Chris Hennes
Director of Operations
chennes@egullet.org

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I am a total novice at making Mexican food, but my favorite cookbook, purchased in 1967 and falling apart, is The Complete Book of Mexican Cooking by Elisabeth Lambert Ortiz. I also have Rick Bayless, the Mexican Kitchen.


Darienne

learn, learn, learn...

Cheers & Chocolates

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Not by any means definitive and/or exhaustive treatises on the fine points of Mexican cuisine, but books to which I return again and again for good, everyday meals are these two:

Mexican Family Cooking by Aida Gabilondo

Mexican Family Favorites by Maria Teresa Bermudez

I had a Mexican-food-loving family of five to cook for. Both of these simple books helped me turn out meal after meal, day after day, year after year, that my crowd happily scarfed down. If you're a "gourmet cook" interested in an academic mastery of Mexican cuisine, not sure I'd recommend either of these two books (especially not the latter).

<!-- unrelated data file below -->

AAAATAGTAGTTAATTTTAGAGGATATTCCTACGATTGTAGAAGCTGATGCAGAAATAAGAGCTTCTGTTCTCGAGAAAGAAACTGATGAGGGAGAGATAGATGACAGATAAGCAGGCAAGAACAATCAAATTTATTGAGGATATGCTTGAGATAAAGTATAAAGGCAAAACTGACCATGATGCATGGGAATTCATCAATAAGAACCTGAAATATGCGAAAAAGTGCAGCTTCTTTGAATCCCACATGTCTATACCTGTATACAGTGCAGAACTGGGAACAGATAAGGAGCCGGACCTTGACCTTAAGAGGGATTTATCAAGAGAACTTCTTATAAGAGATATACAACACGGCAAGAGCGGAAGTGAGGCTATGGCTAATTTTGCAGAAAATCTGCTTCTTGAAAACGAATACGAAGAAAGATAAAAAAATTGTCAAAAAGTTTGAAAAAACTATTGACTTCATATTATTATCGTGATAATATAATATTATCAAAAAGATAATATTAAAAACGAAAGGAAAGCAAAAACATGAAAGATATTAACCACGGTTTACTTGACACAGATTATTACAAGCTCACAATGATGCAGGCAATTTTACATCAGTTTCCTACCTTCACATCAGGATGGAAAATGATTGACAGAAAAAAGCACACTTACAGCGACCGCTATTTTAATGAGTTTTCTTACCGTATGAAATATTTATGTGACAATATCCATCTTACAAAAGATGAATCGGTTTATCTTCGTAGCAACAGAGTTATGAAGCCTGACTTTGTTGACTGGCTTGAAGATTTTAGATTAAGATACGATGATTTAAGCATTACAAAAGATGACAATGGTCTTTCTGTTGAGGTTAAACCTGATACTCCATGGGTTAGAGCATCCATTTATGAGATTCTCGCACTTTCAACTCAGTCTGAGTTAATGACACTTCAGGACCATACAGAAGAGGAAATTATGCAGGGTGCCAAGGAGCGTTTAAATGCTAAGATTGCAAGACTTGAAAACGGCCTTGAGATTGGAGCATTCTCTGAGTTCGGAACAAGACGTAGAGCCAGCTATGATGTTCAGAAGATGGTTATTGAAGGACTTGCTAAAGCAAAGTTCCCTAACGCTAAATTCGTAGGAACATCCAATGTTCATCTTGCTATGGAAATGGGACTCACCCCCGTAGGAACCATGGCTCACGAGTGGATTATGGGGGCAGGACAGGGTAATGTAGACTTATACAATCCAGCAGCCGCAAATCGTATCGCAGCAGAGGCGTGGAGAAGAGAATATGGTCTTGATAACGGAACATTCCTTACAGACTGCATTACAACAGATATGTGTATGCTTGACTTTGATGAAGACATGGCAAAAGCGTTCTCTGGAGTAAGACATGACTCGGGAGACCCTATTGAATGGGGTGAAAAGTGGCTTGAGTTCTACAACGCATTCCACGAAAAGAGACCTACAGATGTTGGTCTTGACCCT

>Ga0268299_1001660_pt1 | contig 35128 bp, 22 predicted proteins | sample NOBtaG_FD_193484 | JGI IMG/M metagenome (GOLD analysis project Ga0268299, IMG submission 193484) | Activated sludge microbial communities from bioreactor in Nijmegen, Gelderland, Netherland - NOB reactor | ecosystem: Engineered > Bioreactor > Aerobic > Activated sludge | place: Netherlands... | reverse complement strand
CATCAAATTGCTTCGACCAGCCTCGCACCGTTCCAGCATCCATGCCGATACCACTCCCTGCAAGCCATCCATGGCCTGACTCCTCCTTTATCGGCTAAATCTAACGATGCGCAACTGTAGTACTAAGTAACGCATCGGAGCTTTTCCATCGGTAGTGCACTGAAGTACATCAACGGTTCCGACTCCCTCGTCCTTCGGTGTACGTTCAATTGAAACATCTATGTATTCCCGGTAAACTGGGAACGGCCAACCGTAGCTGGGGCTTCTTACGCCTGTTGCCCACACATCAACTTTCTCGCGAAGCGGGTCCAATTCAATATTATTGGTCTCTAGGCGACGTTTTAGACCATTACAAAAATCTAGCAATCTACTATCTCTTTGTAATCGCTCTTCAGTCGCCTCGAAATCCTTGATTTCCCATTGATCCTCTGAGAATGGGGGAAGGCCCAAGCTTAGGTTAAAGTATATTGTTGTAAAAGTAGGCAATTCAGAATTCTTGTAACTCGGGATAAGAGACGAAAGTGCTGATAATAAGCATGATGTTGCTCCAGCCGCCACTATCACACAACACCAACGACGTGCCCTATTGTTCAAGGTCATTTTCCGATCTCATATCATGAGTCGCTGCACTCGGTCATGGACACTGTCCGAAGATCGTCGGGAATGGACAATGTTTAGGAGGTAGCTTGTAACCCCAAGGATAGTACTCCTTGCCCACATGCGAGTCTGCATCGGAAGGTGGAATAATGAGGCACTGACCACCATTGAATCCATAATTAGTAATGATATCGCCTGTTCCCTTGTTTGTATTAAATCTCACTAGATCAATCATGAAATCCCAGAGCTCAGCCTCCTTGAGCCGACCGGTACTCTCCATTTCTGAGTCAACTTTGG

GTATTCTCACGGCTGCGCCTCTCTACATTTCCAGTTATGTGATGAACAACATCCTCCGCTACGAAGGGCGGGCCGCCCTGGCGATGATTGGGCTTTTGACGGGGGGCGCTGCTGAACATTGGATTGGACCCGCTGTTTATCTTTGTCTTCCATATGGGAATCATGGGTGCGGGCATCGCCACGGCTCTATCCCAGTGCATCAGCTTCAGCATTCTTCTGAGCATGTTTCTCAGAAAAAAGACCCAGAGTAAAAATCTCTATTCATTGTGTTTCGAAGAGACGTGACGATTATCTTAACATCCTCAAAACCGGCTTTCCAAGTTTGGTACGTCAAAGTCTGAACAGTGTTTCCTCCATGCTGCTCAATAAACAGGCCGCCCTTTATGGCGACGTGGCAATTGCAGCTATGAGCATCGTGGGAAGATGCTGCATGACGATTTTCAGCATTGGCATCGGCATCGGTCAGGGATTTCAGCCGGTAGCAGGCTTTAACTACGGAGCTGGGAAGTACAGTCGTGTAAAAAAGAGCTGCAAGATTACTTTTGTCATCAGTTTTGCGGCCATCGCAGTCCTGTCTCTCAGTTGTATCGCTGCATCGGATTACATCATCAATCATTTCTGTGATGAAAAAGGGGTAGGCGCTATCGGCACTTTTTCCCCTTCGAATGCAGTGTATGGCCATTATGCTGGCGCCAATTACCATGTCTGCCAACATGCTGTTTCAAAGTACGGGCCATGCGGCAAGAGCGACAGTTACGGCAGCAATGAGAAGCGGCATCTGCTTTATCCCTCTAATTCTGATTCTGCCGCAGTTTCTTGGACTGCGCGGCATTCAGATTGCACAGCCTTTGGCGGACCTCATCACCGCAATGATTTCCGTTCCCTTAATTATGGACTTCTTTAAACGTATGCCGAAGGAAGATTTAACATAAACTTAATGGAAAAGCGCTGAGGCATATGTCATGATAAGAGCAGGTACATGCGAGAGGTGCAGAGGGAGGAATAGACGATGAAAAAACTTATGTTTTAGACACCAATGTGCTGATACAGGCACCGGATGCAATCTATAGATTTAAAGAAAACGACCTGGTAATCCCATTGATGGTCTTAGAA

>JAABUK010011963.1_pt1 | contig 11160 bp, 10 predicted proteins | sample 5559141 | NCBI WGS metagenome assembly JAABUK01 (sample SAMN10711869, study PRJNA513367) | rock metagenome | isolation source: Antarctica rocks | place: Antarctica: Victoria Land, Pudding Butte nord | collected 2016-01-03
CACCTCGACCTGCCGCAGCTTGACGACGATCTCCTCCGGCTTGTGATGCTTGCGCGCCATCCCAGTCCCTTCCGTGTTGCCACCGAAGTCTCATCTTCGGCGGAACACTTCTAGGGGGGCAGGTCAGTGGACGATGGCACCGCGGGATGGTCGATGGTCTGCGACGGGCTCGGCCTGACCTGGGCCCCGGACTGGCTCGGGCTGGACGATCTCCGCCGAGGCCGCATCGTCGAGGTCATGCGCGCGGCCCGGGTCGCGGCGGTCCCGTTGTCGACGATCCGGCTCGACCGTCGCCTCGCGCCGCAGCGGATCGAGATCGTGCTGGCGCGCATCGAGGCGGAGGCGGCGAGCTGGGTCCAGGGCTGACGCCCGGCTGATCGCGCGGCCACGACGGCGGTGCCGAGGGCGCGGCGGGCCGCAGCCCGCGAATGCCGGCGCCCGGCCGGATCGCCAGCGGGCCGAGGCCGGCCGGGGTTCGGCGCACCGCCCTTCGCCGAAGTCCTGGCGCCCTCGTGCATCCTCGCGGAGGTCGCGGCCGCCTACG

But if you're in the business of turning out tasty meals for a hungry family, this is where I'd start.

___________________________


Edited by Jaymes (log)

I don't understand why rappers have to hunch over while they stomp around the stage hollering.  It hurts my back to watch them. On the other hand, I've been thinking that perhaps I should start a rap group here at the Old Folks' Home.  Most of us already walk like that.

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Big thumbs up on the Aida Gabilondo book, it's really good. I think I remember reading somewhere that Aida is Zarlea Martinez's mother

Right. And the grandmother of Aaron Sanchez.


I don't understand why rappers have to hunch over while they stomp around the stage hollering.  It hurts my back to watch them. On the other hand, I've been thinking that perhaps I should start a rap group here at the Old Folks' Home.  Most of us already walk like that.